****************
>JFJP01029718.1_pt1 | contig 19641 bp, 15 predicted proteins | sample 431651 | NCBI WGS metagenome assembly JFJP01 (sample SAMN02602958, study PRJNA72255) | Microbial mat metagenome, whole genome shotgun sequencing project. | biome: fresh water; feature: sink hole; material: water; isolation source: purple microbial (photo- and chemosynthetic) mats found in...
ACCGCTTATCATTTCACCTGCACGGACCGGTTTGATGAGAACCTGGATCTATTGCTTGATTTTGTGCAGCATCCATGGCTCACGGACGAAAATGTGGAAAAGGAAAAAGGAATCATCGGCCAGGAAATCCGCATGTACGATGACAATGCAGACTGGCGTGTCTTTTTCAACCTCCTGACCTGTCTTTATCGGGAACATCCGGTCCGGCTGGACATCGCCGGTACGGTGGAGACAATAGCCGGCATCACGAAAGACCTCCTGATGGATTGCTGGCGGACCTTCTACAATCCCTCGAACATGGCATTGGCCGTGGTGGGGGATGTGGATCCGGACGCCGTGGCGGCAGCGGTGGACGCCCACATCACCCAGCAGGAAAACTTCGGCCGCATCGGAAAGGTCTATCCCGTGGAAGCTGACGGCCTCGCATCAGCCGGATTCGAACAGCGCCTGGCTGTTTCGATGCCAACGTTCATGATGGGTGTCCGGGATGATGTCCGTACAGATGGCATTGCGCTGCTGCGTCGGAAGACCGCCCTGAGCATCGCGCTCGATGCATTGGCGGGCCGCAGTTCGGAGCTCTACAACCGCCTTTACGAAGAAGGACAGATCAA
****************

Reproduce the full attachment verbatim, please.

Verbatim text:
>JFJP01029718.1_pt1 | contig 19641 bp, 15 predicted proteins | sample 431651 | NCBI WGS metagenome assembly JFJP01 (sample SAMN02602958, study PRJNA72255) | Microbial mat metagenome, whole genome shotgun sequencing project. | biome: fresh water; feature: sink hole; material: water; isolation source: purple microbial (photo- and chemosynthetic) mats found in...
ACCGCTTATCATTTCACCTGCACGGACCGGTTTGATGAGAACCTGGATCTATTGCTTGATTTTGTGCAGCATCCATGGCTCACGGACGAAAATGTGGAAAAGGAAAAAGGAATCATCGGCCAGGAAATCCGCATGTACGATGACAATGCAGACTGGCGTGTCTTTTTCAACCTCCTGACCTGTCTTTATCGGGAACATCCGGTCCGGCTGGACATCGCCGGTACGGTGGAGACAATAGCCGGCATCACGAAAGACCTCCTGATGGATTGCTGGCGGACCTTCTACAATCCCTCGAACATGGCATTGGCCGTGGTGGGGGATGTGGATCCGGACGCCGTGGCGGCAGCGGTGGACGCCCACATCACCCAGCAGGAAAACTTCGGCCGCATCGGAAAGGTCTATCCCGTGGAAGCTGACGGCCTCGCATCAGCCGGATTCGAACAGCGCCTGGCTGTTTCGATGCCAACGTTCATGATGGGTGTCCGGGATGATGTCCGTACAGATGGCATTGCGCTGCTGCGTCGGAAGACCGCCCTGAGCATCGCGCTCGATGCATTGGCGGGCCGCAGTTCGGAGCTCTACAACCGCCTTTACGAAGAAGGACAGATCAA